• Use your planner or calendar to make sure you are staying on schedule and have time for the rest of your work.
  • Avoid studying at night. You don’t retain as much information, and it can substantially disrupt your sleep.


  • Student Disability Services is committed to fostering an accessible and inclusive culture for students with disabilities.
  • Health Promotion and Well-Being provides health promotion and education through events, consultations, and peer educators
  • PILOT helps Homewood undergrads make a smooth transition to college life both academically and socially. It also demonstrates how collaborative learning uses contributions from individuals to benefit a group. (Homewood campus resource)
  • Student Outreach and Support (SOS) supports undergraduate students while they navigate the Homewood campus and JHU experience (Homewood campus resource)
  • For graduate students and trainees, (BSPH, SOM, SON, CBS, SAIS, and SOE) knowledge resources and support vary by school but are available throughAdvising, Student Affairs/ Student Services, and SEAM offices.


Intentional practices that increase your well-being—like taking time to relax and engage in healthy practices that bring you joy—is crucial for mental health and can improve your academic performance by preventing burnout. Here are some tips:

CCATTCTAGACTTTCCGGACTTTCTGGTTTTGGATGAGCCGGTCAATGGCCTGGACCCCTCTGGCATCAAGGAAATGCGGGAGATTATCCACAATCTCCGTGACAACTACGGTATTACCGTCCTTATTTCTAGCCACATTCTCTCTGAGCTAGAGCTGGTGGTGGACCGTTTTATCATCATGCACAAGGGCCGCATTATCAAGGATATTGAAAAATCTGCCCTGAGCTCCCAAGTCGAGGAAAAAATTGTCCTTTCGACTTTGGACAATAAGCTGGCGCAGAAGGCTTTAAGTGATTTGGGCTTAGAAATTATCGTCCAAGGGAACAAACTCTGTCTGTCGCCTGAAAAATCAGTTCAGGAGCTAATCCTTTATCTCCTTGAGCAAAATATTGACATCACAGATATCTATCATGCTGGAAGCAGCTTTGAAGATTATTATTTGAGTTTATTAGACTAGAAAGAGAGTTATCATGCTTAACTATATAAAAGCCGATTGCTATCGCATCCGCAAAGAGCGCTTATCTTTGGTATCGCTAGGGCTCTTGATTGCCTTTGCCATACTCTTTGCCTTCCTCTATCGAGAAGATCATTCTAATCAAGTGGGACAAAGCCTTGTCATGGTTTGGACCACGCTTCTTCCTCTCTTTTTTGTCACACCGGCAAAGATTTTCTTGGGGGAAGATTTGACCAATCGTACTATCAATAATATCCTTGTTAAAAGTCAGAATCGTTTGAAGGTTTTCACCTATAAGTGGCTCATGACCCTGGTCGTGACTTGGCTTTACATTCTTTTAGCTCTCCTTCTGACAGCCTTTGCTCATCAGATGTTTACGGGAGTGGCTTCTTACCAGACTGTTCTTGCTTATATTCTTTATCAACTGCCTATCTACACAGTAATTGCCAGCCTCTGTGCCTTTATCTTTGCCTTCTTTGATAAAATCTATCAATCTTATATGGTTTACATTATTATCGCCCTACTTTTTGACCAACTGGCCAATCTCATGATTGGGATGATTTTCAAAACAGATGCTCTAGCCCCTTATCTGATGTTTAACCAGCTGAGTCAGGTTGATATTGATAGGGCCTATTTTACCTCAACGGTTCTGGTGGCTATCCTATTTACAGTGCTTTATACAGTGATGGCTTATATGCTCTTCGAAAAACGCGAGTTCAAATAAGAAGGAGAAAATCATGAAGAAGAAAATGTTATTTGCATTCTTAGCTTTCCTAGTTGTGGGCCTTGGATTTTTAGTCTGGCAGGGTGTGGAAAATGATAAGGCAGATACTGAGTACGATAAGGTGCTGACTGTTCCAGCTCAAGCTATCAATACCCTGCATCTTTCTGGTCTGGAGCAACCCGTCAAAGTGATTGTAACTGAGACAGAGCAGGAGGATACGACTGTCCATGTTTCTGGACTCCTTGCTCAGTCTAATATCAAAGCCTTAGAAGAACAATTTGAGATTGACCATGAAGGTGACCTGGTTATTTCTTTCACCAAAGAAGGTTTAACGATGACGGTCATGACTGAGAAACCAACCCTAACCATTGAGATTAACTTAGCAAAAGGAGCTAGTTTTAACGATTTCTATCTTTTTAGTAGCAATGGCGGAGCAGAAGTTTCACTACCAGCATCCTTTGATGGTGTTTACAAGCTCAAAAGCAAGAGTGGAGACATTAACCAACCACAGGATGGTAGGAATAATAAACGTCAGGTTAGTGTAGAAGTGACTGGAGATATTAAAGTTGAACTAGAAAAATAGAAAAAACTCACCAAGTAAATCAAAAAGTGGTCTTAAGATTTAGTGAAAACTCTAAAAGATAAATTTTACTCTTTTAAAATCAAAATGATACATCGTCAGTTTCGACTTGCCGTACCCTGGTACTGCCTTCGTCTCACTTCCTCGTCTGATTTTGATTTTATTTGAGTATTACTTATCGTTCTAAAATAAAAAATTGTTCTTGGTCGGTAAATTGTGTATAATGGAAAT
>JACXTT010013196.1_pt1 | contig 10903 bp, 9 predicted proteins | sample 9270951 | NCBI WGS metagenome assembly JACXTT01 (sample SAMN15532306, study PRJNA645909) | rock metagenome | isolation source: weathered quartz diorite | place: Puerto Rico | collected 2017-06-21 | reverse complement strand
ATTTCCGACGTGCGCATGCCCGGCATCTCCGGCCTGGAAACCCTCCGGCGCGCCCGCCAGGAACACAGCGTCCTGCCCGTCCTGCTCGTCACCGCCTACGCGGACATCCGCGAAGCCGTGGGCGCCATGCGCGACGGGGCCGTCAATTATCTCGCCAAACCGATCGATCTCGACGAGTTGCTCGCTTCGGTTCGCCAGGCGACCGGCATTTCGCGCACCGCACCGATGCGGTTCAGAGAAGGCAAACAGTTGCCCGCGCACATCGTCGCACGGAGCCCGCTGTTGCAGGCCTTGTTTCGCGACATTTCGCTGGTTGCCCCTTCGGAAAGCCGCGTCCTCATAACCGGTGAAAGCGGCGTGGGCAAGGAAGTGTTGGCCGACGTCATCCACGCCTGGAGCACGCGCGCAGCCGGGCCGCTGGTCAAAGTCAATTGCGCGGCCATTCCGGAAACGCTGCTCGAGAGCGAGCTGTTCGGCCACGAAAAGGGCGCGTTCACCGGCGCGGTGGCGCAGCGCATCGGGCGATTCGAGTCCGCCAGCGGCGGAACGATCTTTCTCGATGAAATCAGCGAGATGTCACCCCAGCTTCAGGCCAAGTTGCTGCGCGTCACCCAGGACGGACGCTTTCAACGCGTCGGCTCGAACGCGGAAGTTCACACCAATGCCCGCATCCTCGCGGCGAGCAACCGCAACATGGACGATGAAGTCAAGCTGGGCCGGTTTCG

• Schedule time to do things you love, whether it’s reading a non-academic book, listening to music, watching a show, or getting together with friends.
  • Practice mindfulness or breathing exercises to center yourself.
  • Remember, it’s okay to take a step back and rest.
  • Find a hobby or two that you can use to give your brain a break or decompress from a stressful day.
  • Be consistent with your self-care. Use it as a preventative measure rather than damage control.
  • Create a self-care toolbox. This can be virtual (a list) or physical items to have a variety of self-care activities to choose from when you need to take care.
  • Saying no is a form of self-care. Set boundaries and protect your well-being!
  • Reach out to resources before, during, and after need.


  • Health Promotion and Well-Being provides health promotion and education through events, consultations, and peer educators
  • Primary Care offers comprehensive primary care services, including the evaluation and treatment of most acute and/or chronic medical conditions affecting adults.
  • Mental Health Services offers a variety of services to JHU students to support their mental health and emotional well-being.
  • Student Disability Services is committed to fostering an accessible and inclusive culture for students with disabilities.
  • Confidential Resources are a community of confidential staff who are trained in trauma-informed, culturally responsive practices and do not have the same reporting and duties as other staff and faculty members on campus. Connecting with any of the confidential resources listed here does NOT constitute making an official report of sexual misconduct to the University.
  • Student Outreach and Support (SOS) supports Homewood undergraduate students as they navigate college life.

We at Health Promotion & Well-Being like to remind students and staff alike that you can’t pour from an empty cup. There are so many resources to support your overall well-being as a student, but most importantly, as a human at JHU. Remembering these tips and resources are essential to maintaining your well-being while achieving your goals. JHU SNACKS highlights these supports and can make a significant difference in your well-being at the end of term. Take care of yourselves, and good luck!